There are many reasons why I’ve seen this approach work.  First of all you are not waiting for the Titanic to actually sink before gathering up the survivors to ask “What went wrong?”  You are taking advantage of the natural rhythm of the team as it works through its iteration cadence to have both timely and meaningful discussions as to what should change to make life better for the team and the project overall.

The second reason is you are having a very focused and structured (Agilist zealots don’t you dare lecture me on “structured” and “unstructured”) discussion on what the team shouldn’t screw around with (the “Keep Doing” list), what the team should absolutely quit doing (the “Stop Doing” list), and what the team should strongly consider to try to do (the “Start Doing” list).  This focused discussion around these 3 key points helps the team to focus on what can be done differently, based on timely input from this latest iteration, helping to ensure that the session is not simply a chorus from an open mic “Complainapocalypse” concert.

The third reason that I’ve seen this work is that the team decides on the one or two things that they will take real action on in the next iteration.  That’s right only the top one or two things are chosen each time.  Remember that you are not trying to boil the ocean—it is impossible and just annoys the fish. You have to take the results and take real action to remediate.

So, give it a try.  With each iteration the team should hold its retrospectives.  Identify what it is the team wants to do to ratchet things up, make them actionable, and hold yourselves accountable for following through on those changes.  Like shampooing make sure that you rinse, repeat…   These retrospectives should become part of the cadence and rhythm for the team with each iteration.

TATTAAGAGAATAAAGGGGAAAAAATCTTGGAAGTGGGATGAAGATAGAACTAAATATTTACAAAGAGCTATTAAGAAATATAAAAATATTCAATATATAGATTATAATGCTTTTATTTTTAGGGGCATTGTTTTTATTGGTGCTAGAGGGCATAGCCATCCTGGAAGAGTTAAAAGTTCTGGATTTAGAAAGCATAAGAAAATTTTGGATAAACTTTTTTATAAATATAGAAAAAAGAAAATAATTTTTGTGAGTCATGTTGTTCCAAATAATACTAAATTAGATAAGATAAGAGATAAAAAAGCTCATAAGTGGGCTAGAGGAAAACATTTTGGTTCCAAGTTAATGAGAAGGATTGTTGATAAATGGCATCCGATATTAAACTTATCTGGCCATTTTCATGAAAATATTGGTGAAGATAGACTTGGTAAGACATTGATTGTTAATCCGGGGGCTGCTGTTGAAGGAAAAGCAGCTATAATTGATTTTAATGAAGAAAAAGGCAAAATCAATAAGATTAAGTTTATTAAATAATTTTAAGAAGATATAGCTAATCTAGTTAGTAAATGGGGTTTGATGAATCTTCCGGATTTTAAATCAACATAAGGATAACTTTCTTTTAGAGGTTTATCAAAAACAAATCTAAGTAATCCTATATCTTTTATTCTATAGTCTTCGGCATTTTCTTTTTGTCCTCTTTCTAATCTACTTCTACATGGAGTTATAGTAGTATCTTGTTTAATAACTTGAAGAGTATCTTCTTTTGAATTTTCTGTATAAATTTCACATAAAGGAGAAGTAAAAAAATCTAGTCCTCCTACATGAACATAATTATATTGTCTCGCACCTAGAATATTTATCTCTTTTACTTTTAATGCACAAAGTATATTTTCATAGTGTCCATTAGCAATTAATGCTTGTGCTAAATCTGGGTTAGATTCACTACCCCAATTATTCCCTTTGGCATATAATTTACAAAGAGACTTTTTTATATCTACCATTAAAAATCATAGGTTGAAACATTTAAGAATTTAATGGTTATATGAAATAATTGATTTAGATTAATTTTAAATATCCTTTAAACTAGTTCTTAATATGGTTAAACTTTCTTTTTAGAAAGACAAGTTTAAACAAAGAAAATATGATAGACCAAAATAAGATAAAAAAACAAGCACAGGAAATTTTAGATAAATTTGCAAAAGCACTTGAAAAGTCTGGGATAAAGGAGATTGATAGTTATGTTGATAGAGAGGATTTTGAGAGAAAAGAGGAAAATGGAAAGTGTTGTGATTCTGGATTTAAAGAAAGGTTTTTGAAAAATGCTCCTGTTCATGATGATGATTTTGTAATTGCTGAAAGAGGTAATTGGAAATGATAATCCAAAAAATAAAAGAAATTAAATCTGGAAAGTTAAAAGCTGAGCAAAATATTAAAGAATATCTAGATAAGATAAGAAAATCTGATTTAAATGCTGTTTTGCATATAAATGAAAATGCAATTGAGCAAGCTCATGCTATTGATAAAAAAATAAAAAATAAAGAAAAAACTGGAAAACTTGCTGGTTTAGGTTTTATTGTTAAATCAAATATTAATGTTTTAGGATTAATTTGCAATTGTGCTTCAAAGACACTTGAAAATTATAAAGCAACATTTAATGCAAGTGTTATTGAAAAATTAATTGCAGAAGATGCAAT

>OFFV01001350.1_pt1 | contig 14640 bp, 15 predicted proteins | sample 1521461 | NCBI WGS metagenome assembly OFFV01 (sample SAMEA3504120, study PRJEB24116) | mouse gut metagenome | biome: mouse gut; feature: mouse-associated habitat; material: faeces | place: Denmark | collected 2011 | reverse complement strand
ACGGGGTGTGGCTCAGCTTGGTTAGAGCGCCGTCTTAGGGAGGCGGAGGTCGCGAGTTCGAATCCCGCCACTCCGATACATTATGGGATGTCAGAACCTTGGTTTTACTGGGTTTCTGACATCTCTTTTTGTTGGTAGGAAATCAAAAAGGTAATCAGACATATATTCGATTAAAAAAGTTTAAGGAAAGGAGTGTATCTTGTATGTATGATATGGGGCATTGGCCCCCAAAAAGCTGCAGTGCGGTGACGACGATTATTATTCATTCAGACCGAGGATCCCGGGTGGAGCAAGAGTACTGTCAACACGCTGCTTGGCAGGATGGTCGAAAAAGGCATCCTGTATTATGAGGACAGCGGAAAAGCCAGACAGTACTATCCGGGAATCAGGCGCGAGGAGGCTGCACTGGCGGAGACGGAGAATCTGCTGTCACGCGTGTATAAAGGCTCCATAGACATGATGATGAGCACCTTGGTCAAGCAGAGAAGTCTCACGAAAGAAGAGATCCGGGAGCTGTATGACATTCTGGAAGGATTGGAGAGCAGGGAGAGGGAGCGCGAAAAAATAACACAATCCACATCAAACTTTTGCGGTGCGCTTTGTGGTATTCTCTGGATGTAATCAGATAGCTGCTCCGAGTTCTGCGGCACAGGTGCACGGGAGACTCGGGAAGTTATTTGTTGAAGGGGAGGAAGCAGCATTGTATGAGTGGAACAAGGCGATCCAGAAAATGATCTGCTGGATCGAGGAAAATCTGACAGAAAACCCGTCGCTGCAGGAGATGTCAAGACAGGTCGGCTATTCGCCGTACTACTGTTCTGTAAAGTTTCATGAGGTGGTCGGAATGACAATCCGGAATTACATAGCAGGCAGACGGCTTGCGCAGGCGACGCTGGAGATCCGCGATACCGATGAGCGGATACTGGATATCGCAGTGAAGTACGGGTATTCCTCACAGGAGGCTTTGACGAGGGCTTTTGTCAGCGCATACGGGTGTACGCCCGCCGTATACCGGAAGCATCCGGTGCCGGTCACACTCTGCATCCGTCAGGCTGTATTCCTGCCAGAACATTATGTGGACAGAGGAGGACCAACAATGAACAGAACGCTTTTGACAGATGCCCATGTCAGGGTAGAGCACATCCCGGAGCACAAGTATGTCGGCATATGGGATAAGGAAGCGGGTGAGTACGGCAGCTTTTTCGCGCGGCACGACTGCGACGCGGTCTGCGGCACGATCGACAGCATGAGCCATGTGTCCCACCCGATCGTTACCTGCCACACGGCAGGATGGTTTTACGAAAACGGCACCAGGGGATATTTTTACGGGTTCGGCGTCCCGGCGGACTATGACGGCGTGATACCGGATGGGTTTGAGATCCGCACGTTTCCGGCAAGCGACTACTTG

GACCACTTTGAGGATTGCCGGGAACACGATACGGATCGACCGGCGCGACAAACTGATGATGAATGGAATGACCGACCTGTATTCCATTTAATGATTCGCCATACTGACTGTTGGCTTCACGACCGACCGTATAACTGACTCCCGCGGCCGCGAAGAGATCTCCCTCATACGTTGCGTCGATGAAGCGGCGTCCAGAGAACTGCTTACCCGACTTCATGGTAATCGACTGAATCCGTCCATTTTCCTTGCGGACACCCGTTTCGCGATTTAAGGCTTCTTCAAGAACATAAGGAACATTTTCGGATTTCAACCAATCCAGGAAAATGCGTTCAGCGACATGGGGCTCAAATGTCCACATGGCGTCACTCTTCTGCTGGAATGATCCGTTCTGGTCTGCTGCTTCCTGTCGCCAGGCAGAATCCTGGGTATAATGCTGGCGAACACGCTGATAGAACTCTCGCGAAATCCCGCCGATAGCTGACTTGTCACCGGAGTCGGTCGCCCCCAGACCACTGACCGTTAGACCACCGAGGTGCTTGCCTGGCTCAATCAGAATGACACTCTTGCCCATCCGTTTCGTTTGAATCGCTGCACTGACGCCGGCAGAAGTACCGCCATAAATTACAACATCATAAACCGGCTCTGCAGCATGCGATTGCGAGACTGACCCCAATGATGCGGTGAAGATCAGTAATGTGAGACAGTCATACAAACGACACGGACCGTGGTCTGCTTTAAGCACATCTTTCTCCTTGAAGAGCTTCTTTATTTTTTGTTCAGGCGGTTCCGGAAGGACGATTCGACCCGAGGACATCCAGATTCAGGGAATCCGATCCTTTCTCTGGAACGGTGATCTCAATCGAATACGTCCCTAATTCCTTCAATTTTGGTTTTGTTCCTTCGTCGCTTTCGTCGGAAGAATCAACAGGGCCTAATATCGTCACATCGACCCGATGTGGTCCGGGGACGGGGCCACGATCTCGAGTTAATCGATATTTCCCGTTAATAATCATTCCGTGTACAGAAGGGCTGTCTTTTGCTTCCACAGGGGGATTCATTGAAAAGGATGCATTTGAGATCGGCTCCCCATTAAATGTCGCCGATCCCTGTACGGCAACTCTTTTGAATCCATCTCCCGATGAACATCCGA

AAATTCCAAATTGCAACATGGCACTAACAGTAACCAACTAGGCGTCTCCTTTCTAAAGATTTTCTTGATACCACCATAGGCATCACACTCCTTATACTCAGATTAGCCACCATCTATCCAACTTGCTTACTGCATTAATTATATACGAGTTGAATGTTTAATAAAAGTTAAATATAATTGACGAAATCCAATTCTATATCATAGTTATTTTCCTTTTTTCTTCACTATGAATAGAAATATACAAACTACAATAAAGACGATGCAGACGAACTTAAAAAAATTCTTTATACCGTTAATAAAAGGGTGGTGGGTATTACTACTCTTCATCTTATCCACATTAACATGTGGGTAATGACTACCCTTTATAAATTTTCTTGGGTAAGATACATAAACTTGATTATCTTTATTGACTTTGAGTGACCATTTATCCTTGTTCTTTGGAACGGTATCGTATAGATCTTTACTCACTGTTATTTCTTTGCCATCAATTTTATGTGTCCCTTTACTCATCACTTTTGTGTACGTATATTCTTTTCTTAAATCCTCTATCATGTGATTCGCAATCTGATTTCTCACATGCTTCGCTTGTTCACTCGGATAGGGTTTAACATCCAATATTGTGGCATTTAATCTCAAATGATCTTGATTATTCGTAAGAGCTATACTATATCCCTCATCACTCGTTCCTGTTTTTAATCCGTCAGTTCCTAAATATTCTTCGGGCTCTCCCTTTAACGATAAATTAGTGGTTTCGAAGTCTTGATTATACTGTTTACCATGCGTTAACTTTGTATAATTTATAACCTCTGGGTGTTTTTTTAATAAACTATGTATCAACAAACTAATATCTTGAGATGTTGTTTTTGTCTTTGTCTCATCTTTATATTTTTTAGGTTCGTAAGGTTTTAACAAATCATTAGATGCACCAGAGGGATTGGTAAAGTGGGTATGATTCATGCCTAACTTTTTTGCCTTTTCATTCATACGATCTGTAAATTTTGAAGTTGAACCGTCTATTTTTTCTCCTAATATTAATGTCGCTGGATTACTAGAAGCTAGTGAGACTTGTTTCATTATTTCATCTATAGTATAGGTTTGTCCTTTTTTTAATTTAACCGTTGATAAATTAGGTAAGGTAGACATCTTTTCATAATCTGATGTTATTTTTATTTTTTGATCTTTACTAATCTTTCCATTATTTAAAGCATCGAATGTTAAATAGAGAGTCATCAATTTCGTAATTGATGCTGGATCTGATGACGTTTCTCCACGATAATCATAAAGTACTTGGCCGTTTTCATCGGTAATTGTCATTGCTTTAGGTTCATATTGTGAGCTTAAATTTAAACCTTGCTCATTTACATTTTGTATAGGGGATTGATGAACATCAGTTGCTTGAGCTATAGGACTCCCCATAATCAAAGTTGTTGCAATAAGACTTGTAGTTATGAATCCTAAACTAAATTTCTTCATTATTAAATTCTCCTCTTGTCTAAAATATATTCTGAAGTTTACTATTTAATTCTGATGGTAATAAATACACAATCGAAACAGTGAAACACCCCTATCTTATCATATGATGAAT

Here is my promise to you:  Six months from now after you have 8 iterations and retrospectives behind you you’ll be amazed by the 8 to 16 changes you’ve made; fast forward a year after having 17 iterations and retrospectives behind you and you’ll be absolutely floored by the 16 to 32 changes you’ve made and their positive impact on both your team and your own personal psyche.  Again, just trust me…

About this series:  I love Agile; I also hate Agile.  I love how it can free teams to truly delight customers while delivering high quality products on time.  I hate how Agile zealots can use the Tower of Agile Babble to confuse the heck out of teams trying Agile on for size.  My goal is to help new teams actually embrace and become Agile without having to learn all of the pomp and circumstance in one big fat swallow.


From → Agile, Software